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J Immunol. 1995 Aug 15;155(4):2151-7.

The delayed-type hypersensitivity reaction is dependent on IL-8. Inhibition of a tuberculin skin reaction by an anti-IL-8 monoclonal antibody.

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Department of Dermatology, Copenhagen University Hospital, Hellerup, Denmark.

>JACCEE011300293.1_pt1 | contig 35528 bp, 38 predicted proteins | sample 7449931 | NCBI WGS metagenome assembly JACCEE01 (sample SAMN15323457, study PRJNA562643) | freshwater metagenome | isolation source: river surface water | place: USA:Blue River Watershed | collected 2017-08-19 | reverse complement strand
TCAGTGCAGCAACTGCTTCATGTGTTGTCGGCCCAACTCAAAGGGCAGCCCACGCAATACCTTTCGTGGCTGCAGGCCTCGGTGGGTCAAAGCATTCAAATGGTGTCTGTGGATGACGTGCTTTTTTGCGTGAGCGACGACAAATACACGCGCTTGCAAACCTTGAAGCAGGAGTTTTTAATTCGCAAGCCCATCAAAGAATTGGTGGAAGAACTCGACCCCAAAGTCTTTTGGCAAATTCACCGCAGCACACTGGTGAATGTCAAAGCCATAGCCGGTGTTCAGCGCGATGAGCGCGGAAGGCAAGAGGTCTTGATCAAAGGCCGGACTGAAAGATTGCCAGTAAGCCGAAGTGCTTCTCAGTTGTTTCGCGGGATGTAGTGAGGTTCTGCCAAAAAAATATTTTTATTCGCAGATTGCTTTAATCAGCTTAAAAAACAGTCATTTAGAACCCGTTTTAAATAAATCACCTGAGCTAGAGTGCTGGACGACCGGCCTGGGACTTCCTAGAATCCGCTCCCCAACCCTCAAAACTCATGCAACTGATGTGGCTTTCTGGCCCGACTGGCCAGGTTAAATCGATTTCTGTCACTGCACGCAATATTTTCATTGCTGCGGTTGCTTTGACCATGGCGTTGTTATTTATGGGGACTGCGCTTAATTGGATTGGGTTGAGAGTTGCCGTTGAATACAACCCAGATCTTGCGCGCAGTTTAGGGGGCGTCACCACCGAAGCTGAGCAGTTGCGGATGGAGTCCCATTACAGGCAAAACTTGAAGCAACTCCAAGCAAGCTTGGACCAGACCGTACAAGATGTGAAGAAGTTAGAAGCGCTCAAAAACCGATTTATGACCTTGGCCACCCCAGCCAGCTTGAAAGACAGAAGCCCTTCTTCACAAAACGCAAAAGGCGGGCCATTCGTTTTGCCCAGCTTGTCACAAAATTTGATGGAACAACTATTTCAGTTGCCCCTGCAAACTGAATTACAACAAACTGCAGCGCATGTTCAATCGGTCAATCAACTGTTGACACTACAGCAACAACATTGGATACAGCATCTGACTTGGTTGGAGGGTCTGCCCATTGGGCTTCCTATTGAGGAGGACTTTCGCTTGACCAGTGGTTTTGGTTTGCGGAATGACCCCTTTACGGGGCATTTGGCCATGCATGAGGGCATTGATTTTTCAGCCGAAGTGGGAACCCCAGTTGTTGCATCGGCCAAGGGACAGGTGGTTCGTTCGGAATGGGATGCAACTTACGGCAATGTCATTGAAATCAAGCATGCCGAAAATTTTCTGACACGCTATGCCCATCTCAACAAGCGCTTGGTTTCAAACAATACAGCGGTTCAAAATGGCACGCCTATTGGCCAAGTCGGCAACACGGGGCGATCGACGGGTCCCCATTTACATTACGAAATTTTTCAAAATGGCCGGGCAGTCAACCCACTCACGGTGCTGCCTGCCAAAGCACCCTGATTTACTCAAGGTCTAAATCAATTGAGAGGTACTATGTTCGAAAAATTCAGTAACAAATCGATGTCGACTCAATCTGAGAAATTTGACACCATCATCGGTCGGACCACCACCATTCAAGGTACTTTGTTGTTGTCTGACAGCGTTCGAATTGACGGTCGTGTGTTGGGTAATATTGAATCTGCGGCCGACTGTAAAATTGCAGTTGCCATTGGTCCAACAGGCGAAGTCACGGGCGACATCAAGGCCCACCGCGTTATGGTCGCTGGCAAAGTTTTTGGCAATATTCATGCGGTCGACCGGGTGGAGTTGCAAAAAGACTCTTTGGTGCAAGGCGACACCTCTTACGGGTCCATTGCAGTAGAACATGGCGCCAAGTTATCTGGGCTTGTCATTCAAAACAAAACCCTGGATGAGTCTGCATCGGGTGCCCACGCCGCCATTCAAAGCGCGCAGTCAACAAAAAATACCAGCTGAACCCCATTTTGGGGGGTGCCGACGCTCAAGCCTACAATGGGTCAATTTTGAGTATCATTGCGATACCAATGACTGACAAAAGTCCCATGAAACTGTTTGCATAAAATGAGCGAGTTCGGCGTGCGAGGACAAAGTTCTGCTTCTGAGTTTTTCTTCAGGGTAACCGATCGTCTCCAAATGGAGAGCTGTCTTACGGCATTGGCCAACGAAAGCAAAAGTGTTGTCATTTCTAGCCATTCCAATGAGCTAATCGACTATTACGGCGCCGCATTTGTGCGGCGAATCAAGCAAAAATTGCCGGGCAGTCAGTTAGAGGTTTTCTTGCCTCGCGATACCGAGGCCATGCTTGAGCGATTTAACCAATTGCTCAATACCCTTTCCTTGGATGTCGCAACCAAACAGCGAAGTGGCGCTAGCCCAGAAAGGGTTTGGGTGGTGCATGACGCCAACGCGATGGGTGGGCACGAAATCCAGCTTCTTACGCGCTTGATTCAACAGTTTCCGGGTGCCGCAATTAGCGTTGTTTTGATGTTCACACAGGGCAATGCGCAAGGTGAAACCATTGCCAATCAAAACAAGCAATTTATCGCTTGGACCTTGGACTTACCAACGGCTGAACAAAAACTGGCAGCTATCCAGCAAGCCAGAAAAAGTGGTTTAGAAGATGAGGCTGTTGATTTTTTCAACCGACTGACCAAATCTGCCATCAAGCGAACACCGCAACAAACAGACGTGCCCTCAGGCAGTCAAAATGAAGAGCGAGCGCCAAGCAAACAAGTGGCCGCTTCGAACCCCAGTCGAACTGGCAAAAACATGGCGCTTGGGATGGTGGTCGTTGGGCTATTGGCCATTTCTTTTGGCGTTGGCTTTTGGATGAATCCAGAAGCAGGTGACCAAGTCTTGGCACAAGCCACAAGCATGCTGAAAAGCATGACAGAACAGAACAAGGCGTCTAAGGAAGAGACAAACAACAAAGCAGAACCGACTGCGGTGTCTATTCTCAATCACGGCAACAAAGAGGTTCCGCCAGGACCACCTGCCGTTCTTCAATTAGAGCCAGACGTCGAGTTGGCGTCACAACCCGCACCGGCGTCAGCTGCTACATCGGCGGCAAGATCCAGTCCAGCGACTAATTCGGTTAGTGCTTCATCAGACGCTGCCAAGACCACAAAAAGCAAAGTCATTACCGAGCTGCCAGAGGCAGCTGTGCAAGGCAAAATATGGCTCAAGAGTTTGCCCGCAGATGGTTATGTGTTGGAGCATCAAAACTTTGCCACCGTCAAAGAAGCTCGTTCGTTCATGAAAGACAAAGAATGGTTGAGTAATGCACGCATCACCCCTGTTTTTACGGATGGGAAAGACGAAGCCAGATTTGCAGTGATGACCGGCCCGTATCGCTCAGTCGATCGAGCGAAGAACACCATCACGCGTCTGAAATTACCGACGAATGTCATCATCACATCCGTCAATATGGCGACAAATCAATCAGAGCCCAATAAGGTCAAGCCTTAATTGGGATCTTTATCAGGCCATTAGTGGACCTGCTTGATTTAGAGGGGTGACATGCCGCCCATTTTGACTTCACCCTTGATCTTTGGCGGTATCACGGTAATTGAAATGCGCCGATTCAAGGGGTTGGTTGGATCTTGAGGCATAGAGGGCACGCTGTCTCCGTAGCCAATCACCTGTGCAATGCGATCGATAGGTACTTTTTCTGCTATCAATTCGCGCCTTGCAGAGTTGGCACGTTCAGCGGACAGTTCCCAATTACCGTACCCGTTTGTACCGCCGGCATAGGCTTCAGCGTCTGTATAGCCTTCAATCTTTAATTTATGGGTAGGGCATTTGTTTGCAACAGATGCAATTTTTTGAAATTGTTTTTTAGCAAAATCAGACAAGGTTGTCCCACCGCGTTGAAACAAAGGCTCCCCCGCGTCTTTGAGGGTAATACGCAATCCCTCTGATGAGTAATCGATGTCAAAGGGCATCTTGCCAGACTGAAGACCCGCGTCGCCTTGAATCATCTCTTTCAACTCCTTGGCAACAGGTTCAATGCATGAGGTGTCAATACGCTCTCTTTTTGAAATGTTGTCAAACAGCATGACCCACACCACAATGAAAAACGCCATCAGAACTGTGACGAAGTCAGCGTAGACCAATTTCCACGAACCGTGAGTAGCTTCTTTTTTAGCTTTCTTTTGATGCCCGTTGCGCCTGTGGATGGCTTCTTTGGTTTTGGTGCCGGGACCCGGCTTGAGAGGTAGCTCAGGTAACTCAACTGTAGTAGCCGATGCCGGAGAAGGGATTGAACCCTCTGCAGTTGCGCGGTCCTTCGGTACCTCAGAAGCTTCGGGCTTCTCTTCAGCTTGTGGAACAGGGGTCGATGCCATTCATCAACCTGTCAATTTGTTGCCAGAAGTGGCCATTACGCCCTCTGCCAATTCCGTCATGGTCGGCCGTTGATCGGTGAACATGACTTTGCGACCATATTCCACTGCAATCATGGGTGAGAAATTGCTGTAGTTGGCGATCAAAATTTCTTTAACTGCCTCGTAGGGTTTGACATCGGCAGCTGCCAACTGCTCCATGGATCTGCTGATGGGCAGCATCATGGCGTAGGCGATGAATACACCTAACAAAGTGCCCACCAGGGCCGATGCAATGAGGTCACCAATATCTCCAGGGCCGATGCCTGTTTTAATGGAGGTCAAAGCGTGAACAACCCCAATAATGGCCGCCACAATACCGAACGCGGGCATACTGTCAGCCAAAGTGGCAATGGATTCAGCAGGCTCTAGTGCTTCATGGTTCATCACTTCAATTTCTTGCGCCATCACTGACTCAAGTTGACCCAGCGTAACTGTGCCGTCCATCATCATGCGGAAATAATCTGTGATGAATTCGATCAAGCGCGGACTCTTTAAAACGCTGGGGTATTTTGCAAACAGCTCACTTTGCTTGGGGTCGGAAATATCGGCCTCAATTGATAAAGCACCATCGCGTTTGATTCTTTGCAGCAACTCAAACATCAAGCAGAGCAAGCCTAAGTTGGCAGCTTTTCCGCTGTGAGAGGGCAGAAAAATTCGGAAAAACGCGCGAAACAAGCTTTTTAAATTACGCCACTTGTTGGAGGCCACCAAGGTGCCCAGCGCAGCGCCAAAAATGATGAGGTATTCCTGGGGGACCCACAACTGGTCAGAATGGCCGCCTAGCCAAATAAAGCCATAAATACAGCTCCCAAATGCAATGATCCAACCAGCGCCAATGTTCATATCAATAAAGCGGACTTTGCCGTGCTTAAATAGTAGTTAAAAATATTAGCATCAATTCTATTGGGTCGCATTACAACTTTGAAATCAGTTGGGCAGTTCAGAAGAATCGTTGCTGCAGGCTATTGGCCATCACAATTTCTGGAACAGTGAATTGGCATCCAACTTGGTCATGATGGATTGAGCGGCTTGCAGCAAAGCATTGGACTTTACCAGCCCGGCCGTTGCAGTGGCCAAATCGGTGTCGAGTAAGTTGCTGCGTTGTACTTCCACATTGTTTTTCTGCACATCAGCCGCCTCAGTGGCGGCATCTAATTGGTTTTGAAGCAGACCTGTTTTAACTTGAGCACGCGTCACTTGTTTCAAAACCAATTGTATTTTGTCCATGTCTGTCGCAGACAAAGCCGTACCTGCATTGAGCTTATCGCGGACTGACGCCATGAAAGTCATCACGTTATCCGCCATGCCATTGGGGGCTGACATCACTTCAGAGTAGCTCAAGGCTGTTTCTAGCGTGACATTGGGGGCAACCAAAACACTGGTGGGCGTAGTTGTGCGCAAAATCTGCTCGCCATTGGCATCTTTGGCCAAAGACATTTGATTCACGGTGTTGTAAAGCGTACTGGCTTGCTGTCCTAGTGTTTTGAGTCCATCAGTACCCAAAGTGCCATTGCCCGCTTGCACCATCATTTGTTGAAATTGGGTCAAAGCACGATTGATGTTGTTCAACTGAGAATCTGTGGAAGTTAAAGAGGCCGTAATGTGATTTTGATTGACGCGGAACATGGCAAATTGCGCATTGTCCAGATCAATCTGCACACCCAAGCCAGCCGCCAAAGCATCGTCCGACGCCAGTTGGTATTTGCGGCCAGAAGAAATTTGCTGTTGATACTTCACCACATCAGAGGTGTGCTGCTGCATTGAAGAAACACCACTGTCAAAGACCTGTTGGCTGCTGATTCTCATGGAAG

Cell-mediated immune reactions are essential to our immune response toward foreign organisms such as microorganisms, or in the response toward foreign tissue Ags, as seen in the rejection of allogeneic transplanted organs. Similar reactions form the basis for the development and the progression of delayed-type hypersensitivity (DTH) reactions. We found that the alpha-chemokine IL-8 plays an important pathophysiologic role for the development of a DTH reaction because infusion of a neutralizing anti-IL-8 mAb (WS-4) was able to suppress the development of a tuberculin skin reaction in rabbits, as judged by histologic, biochemical, and clinical examinations. Thus, the number of neutrophil granulocytes and lymphocytes at the site of tuberculin injection was decreased considerably, and the clinical signs of inflammation were suppressed almost completely at 24 h after intracutaneous injection of tuberculin, as judged by the size of the infiltrates. In contrast, we did not see any effect on the visible erythema of the skin. We found that the tissue content of myeloperoxidase (MPO), reflecting the number of infiltrating neutrophils, was lowered significantly. Furthermore, immunohistochemical analysis confirmed that IL-8 immunoreactivity is actually enhanced in the skin of positive tuberculin reactions. The results indicate that IL-8 plays an important role for the early accumulation of leukocytes in the skin and for the clinical signs of a DTH reaction.

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